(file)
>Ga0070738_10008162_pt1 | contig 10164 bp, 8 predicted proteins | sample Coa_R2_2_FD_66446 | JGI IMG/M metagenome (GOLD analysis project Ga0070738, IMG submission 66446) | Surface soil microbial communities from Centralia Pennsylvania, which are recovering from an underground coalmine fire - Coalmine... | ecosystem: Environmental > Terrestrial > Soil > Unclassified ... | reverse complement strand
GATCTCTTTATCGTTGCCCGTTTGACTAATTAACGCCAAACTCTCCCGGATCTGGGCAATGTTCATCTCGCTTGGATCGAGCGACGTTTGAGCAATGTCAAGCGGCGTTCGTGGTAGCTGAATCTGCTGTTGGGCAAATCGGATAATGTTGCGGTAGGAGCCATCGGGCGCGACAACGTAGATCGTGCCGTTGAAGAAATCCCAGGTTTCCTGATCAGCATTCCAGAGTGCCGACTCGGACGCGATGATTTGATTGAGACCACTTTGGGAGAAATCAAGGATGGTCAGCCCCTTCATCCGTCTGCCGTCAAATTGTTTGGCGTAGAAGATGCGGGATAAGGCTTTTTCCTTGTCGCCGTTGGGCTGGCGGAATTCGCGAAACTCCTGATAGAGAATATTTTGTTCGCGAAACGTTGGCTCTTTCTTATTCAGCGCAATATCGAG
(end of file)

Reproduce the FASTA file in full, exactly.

>Ga0070738_10008162_pt1 | contig 10164 bp, 8 predicted proteins | sample Coa_R2_2_FD_66446 | JGI IMG/M metagenome (GOLD analysis project Ga0070738, IMG submission 66446) | Surface soil microbial communities from Centralia Pennsylvania, which are recovering from an underground coalmine fire - Coalmine... | ecosystem: Environmental > Terrestrial > Soil > Unclassified ... | reverse complement strand
GATCTCTTTATCGTTGCCCGTTTGACTAATTAACGCCAAACTCTCCCGGATCTGGGCAATGTTCATCTCGCTTGGATCGAGCGACGTTTGAGCAATGTCAAGCGGCGTTCGTGGTAGCTGAATCTGCTGTTGGGCAAATCGGATAATGTTGCGGTAGGAGCCATCGGGCGCGACAACGTAGATCGTGCCGTTGAAGAAATCCCAGGTTTCCTGATCAGCATTCCAGAGTGCCGACTCGGACGCGATGATTTGATTGAGACCACTTTGGGAGAAATCAAGGATGGTCAGCCCCTTCATCCGTCTGCCGTCAAATTGTTTGGCGTAGAAGATGCGGGATAAGGCTTTTTCCTTGTCGCCGTTGGGCTGGCGGAATTCGCGAAACTCCTGATAGAGAATATTTTGTTCGCGAAACGTTGGCTCTTTCTTATTCAGCGCAATATCGAG